Americans, they felt, sharply distinguished their family from their friends and schoolmates; more than one international student remarked about the dearth of family photos on student doors,*** as if family didn’t exist at school. . . .Peter [a student from Germany] told me . . . “No one here says, “come on and meet my family.”

Do, do Americans value family? Yes, but. . . . The ‘but’ is a competing value that pervades American culture, including the family – Independence.**** As Ms. Wallace says in the conclusion to her complaint about Asian families, “They don’t teach their kids to fend for themselves.”

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* “I’ll be in like deep into my studying . . . getting it all down, like typing away furiously, blah blah, blah, and then all of a sudden when I’m about to like reach an epiphany… Over here from somewhere, ‘Ooooh Ching Chong Ling Long Ting Tong, Ooohhhhh.’”

** Adding “thing” to “the tsunami” makes Wallace seem especially callous. Linguists must have looked into this, but for some reason, “thing” here implies, “I don’t know or care much about this because it’s not very important.”  I vividly recall a scene in the 1993 film “Searching for Bobby Fischer,” where Joe Mantegna, as the competitive chess father, is at a parent-teacher conference. The teacher is concerned that Mantegna’s chess-prodigy son (age 8 or so) is falling behind academically and socially. She adds, “I’m sure he’s very good at this chess thing, but that isn’t really the issue.” Mantegna loses it. “My son has a gift. He has a gift, and once you acknowledge that, then maybe we’ll have something to talk about. Chess is what it’s called. Not the ‘chess thing.'”

*** If you watch the Wallace video, look at the board of photos behind her and try to find parents.

**** See my earlier post on the family-vs-independence conflict as it appears on American television, especially in sitcoms that have pretensions of seriousness.

Katrin sent us a link to a image at GOOD that illustrates the geopolitics of first-person shooter video games. The image was created by a group at Complex to illustrate the way that the changing actual political landscape can be seen in the nationality of villains in video games. Peter Rubin, of Complex, explains, “Gone are the days of all FPSes being either World War II or sci-fi; in the new milennium, developers are on the hunt for enemies that are speculative but still plausible.”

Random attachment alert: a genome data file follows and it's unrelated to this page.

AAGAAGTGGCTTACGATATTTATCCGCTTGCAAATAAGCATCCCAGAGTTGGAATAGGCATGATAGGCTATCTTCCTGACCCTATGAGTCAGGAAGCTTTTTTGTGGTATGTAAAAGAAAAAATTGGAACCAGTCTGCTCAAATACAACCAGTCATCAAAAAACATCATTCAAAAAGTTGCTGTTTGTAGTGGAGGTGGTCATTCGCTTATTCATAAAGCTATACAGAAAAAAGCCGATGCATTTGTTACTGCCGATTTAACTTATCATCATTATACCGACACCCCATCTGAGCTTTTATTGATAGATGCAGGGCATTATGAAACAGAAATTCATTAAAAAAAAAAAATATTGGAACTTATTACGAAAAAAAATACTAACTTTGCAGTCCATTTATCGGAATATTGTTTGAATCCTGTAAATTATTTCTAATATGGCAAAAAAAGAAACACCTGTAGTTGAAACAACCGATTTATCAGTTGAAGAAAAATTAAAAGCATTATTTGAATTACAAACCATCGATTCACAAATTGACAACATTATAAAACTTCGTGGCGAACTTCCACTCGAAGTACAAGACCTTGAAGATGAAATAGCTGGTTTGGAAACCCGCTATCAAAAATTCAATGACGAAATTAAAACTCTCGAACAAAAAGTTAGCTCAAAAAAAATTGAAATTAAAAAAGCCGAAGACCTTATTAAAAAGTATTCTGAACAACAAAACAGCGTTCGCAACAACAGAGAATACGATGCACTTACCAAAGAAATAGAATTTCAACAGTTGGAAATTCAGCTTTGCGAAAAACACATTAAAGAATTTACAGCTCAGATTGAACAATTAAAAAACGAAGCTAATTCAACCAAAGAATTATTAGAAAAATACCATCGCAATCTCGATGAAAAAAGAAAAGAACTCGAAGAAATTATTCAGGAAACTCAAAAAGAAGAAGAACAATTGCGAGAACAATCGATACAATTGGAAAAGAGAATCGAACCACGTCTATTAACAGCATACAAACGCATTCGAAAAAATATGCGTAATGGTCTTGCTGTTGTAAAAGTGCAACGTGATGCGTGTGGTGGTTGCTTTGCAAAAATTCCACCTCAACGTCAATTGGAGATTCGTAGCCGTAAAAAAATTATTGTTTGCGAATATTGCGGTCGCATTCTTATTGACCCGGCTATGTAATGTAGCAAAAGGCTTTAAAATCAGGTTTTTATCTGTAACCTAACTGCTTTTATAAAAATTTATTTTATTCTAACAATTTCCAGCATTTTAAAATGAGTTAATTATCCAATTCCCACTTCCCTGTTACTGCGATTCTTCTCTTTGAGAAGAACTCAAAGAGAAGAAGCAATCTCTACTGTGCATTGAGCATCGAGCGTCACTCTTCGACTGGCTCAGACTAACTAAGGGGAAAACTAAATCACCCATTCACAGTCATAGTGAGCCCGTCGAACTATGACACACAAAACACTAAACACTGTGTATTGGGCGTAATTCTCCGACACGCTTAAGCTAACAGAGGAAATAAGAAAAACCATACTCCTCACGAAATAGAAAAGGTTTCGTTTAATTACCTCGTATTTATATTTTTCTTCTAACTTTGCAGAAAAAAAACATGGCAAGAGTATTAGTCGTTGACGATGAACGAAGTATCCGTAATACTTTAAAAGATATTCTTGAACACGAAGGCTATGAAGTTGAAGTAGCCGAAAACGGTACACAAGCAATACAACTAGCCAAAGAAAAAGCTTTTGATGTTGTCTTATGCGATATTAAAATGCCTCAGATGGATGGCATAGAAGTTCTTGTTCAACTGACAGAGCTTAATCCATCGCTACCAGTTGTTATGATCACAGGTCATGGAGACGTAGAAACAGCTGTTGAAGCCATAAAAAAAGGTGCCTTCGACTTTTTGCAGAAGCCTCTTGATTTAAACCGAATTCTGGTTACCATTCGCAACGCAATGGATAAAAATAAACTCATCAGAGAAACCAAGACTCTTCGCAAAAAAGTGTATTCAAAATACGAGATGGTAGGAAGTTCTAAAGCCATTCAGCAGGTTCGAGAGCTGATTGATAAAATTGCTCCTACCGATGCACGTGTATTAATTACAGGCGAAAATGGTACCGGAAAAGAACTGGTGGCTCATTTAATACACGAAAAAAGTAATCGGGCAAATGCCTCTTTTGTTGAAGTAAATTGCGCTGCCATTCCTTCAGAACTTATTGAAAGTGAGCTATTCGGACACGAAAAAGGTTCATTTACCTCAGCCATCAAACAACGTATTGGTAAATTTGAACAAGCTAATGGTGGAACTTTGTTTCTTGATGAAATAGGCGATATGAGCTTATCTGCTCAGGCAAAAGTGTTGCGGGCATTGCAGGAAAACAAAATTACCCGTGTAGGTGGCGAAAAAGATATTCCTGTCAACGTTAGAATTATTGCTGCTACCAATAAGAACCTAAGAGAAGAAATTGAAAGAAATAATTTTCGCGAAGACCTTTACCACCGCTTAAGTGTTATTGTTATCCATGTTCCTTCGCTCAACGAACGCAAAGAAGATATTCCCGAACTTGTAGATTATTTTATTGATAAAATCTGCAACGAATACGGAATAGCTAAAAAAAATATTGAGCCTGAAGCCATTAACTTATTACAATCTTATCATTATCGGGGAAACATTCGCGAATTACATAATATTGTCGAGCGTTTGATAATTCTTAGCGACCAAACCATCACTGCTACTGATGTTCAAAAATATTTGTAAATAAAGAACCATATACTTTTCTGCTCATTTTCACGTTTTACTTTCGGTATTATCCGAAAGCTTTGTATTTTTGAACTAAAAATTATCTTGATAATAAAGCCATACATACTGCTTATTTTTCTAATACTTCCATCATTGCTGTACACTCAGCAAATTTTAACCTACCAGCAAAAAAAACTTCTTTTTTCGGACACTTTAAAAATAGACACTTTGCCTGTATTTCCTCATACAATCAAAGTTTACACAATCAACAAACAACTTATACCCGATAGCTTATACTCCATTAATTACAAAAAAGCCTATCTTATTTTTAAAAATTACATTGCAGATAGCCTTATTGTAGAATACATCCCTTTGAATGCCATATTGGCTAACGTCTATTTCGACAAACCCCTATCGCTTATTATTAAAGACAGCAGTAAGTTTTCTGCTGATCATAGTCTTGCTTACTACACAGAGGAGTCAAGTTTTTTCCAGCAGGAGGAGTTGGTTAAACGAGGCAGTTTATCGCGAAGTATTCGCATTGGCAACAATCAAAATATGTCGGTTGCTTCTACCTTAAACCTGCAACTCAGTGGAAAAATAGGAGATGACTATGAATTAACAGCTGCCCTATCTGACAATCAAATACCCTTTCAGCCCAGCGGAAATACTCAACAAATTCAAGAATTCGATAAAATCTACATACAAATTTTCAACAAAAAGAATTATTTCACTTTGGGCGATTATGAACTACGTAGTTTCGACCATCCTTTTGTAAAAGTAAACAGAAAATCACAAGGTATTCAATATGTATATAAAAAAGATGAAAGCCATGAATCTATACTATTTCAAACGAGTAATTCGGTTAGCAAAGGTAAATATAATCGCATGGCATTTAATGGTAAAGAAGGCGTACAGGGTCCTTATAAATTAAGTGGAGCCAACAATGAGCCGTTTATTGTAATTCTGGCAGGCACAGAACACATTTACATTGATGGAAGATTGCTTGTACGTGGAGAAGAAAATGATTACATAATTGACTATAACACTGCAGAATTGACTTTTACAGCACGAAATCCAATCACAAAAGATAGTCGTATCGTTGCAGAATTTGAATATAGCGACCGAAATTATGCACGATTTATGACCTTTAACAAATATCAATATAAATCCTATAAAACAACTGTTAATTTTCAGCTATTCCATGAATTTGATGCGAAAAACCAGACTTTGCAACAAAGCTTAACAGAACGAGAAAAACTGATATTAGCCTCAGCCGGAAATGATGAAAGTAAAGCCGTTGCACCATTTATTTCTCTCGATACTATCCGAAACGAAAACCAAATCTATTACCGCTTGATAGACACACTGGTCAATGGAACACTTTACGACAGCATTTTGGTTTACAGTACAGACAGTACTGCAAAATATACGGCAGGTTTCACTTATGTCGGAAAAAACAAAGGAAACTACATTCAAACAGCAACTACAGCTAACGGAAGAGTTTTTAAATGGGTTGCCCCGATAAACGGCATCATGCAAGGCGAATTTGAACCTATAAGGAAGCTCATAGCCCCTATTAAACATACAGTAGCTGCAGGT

They looked at 20 FPS games from the past decade (unfortunately, they give no details about how those 20 games were chosen

The selected titles:

Return to Castle Wolfenstein (2001): Germany
Tom Clancy’s Ghost Recon: Desert Siege (2002): Ethiopia
Tom Clancy’s Ghost Recon: Island Thunder (2003): Cuba
Delta Force: Black Hawk Down (2003): Somalia
Tom Clancy’s Ghost Recon: Jungle Storm (2004): Colombia
Tom Clancy’s Ghost Recon 2 (2004): North Korea
Joint Operations: Typhoon Rising (2004): Indonesia
Tom Clancy’s Ghost Recon 2: Summit Strike (2005): Afghanistan
Delta Force Xtreme (2005): Chad
Tom Clancy’s Ghost Recon: Advanced Warfighter (2006): Mexico
Call of Duty 4: Modern Warfare (2007): Russia/Afghanistan
Army of Two (2008): Somalia/Afghanistan/China/Iraq
Frontlines: Fuel of War (2008): Russia/China
Call of Duty: Modern Warfare 2 (2009): Russia/Afghanistan/Brazil
Operation Flashpoint: Dragon Rising (2009): China/Russia
Singularity (2010): Russia
MAG (2010): Russia/China/India
Army of Two: The 40th Day (2010): China
Homefront (2011): Korea (They don’t specify if it’s North or South Korea)
Operation Flashpoint: Red River (2011): China

Anyway, it provides a nice little illustration of the way that global politics seeps into this element of pop culture, as well as a snapshot of nations currently perceived as rivals or even enemies of the U.S. — a mixture of old tensions (Russia, Germany), ongoing anxiety about China, and emerging focal points.

In early 20th century America, eugenics was promoted as a new way to scientifically shape the human race. The idea was to change the human population for the better through selective breeding and sterilization. As you can imagine, this led to serious abuses. People of color, the poor, and those deemed otherwise unfit for reproduction were disproportionately targeted, and usually the sterilization was accomplished by targeting women’s bodies in particular.

One interesting facet of the effort to promote eugenics is the language used, or the framing of the issue. Indeed, just last week I introduced my students to the notion of “Birthright.”  The term birthright suggested that all children have the right to be born into a sound mind and body.  Why was it important to sterilize individuals deemed morally, culturally, or biologically inferior?  Why, we must do it for the children, of course!